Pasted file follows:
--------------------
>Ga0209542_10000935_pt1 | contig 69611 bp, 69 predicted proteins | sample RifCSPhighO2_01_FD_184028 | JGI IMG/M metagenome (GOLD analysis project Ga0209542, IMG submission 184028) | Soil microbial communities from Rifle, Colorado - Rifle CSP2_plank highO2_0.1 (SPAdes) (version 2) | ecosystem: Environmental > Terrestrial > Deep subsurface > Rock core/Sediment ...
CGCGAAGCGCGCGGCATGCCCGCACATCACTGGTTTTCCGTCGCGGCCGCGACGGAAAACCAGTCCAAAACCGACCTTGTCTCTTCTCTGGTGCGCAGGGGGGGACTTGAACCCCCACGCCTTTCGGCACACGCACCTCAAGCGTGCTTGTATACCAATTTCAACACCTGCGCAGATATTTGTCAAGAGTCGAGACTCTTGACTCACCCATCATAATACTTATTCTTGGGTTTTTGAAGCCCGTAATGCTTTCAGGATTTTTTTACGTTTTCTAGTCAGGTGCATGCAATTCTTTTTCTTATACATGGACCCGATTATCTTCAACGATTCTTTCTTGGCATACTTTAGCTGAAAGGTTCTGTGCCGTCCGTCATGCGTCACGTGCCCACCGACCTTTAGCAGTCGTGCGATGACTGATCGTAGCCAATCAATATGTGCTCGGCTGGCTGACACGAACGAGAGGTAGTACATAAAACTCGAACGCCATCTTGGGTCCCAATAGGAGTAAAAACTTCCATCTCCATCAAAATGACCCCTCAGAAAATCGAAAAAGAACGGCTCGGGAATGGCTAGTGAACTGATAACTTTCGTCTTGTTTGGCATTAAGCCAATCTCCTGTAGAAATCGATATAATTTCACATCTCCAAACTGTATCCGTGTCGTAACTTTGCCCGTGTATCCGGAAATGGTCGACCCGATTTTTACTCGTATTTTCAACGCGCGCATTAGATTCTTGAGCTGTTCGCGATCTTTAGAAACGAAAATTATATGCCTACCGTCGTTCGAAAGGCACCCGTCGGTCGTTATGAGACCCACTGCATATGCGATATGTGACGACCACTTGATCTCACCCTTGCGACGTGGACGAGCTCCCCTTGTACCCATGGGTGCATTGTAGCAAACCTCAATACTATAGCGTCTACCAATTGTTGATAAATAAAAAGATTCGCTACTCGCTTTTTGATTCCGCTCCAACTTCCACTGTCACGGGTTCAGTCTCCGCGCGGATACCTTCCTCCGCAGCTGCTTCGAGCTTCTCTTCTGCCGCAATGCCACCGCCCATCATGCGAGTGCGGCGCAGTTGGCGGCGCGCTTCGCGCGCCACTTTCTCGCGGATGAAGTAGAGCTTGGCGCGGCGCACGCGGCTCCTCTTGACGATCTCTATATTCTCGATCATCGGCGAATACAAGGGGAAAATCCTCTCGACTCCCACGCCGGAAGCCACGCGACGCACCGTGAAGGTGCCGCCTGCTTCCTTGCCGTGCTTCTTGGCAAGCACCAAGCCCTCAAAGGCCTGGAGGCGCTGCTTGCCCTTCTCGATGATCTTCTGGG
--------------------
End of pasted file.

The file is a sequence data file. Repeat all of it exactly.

>Ga0209542_10000935_pt1 | contig 69611 bp, 69 predicted proteins | sample RifCSPhighO2_01_FD_184028 | JGI IMG/M metagenome (GOLD analysis project Ga0209542, IMG submission 184028) | Soil microbial communities from Rifle, Colorado - Rifle CSP2_plank highO2_0.1 (SPAdes) (version 2) | ecosystem: Environmental > Terrestrial > Deep subsurface > Rock core/Sediment ...
CGCGAAGCGCGCGGCATGCCCGCACATCACTGGTTTTCCGTCGCGGCCGCGACGGAAAACCAGTCCAAAACCGACCTTGTCTCTTCTCTGGTGCGCAGGGGGGGACTTGAACCCCCACGCCTTTCGGCACACGCACCTCAAGCGTGCTTGTATACCAATTTCAACACCTGCGCAGATATTTGTCAAGAGTCGAGACTCTTGACTCACCCATCATAATACTTATTCTTGGGTTTTTGAAGCCCGTAATGCTTTCAGGATTTTTTTACGTTTTCTAGTCAGGTGCATGCAATTCTTTTTCTTATACATGGACCCGATTATCTTCAACGATTCTTTCTTGGCATACTTTAGCTGAAAGGTTCTGTGCCGTCCGTCATGCGTCACGTGCCCACCGACCTTTAGCAGTCGTGCGATGACTGATCGTAGCCAATCAATATGTGCTCGGCTGGCTGACACGAACGAGAGGTAGTACATAAAACTCGAACGCCATCTTGGGTCCCAATAGGAGTAAAAACTTCCATCTCCATCAAAATGACCCCTCAGAAAATCGAAAAAGAACGGCTCGGGAATGGCTAGTGAACTGATAACTTTCGTCTTGTTTGGCATTAAGCCAATCTCCTGTAGAAATCGATATAATTTCACATCTCCAAACTGTATCCGTGTCGTAACTTTGCCCGTGTATCCGGAAATGGTCGACCCGATTTTTACTCGTATTTTCAACGCGCGCATTAGATTCTTGAGCTGTTCGCGATCTTTAGAAACGAAAATTATATGCCTACCGTCGTTCGAAAGGCACCCGTCGGTCGTTATGAGACCCACTGCATATGCGATATGTGACGACCACTTGATCTCACCCTTGCGACGTGGACGAGCTCCCCTTGTACCCATGGGTGCATTGTAGCAAACCTCAATACTATAGCGTCTACCAATTGTTGATAAATAAAAAGATTCGCTACTCGCTTTTTGATTCCGCTCCAACTTCCACTGTCACGGGTTCAGTCTCCGCGCGGATACCTTCCTCCGCAGCTGCTTCGAGCTTCTCTTCTGCCGCAATGCCACCGCCCATCATGCGAGTGCGGCGCAGTTGGCGGCGCGCTTCGCGCGCCACTTTCTCGCGGATGAAGTAGAGCTTGGCGCGGCGCACGCGGCTCCTCTTGACGATCTCTATATTCTCGATCATCGGCGAATACAAGGGGAAAATCCTCTCGACTCCCACGCCGGAAGCCACGCGACGCACCGTGAAGGTGCCGCCTGCTTCCTTGCCGTGCTTCTTGGCAAGCACCAAGCCCTCAAAGGCCTGGAGGCGCTGCTTGCCCTTCTCGATGATCTTCTGGG